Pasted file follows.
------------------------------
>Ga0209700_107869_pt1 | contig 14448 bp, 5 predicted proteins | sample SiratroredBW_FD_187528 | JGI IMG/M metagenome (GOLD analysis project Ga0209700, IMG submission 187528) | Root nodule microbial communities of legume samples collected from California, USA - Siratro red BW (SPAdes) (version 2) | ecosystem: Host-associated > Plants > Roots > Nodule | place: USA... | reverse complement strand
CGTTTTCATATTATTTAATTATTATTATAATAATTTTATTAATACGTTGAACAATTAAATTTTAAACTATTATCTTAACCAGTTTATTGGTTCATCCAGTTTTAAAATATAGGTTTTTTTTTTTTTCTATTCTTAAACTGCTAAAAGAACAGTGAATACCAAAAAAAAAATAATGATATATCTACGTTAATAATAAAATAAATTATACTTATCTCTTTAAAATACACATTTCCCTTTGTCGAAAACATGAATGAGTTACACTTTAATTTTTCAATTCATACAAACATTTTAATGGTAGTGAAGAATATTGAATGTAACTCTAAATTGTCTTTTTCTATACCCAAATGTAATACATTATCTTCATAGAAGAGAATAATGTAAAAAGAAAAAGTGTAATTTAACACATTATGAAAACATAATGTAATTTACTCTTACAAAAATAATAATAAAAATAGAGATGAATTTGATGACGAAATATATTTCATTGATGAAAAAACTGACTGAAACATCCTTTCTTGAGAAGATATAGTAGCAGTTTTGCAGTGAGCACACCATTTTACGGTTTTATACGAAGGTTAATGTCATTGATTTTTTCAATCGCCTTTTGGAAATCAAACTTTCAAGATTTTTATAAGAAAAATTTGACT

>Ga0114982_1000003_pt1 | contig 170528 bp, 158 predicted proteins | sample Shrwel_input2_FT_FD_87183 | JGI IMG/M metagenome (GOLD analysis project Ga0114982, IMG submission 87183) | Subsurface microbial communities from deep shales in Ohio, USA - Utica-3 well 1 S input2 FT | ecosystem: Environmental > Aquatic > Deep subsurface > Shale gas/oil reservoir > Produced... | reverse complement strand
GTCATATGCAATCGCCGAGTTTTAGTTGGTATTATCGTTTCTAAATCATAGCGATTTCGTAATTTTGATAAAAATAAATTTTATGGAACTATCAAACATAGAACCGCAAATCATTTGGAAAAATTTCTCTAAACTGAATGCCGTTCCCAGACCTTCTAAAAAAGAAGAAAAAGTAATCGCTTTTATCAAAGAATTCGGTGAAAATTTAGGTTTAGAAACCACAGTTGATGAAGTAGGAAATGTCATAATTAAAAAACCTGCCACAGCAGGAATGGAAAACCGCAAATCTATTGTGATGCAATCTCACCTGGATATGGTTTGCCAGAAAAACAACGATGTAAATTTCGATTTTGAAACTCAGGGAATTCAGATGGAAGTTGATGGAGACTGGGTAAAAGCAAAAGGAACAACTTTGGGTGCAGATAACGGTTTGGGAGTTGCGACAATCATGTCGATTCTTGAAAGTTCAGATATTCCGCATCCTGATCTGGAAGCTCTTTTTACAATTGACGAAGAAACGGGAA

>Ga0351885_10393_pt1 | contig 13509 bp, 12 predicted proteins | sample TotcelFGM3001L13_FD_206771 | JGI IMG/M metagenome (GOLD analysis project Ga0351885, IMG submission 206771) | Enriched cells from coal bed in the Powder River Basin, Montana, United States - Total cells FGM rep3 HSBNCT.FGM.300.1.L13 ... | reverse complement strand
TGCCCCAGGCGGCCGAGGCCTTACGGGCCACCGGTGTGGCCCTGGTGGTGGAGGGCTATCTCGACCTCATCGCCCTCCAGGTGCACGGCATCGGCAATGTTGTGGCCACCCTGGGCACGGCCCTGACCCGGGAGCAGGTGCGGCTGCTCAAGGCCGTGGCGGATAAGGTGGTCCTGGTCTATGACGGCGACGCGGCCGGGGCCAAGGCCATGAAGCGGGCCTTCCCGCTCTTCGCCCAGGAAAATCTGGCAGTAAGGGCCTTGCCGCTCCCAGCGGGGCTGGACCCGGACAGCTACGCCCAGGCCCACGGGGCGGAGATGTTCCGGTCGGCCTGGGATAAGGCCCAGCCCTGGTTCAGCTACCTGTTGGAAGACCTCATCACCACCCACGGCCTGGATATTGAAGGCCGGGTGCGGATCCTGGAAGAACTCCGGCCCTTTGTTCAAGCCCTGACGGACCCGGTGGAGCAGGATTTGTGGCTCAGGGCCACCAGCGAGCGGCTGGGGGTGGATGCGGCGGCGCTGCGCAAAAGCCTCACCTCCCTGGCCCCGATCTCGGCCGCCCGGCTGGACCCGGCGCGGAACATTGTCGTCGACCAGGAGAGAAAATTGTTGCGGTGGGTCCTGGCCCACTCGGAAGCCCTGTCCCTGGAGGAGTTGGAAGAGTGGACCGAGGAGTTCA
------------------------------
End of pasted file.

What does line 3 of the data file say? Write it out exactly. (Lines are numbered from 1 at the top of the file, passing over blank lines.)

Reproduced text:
>Ga0114982_1000003_pt1 | contig 170528 bp, 158 predicted proteins | sample Shrwel_input2_FT_FD_87183 | JGI IMG/M metagenome (GOLD analysis project Ga0114982, IMG submission 87183) | Subsurface microbial communities from deep shales in Ohio, USA - Utica-3 well 1 S input2 FT | ecosystem: Environmental > Aquatic > Deep subsurface > Shale gas/oil reservoir > Produced... | reverse complement strand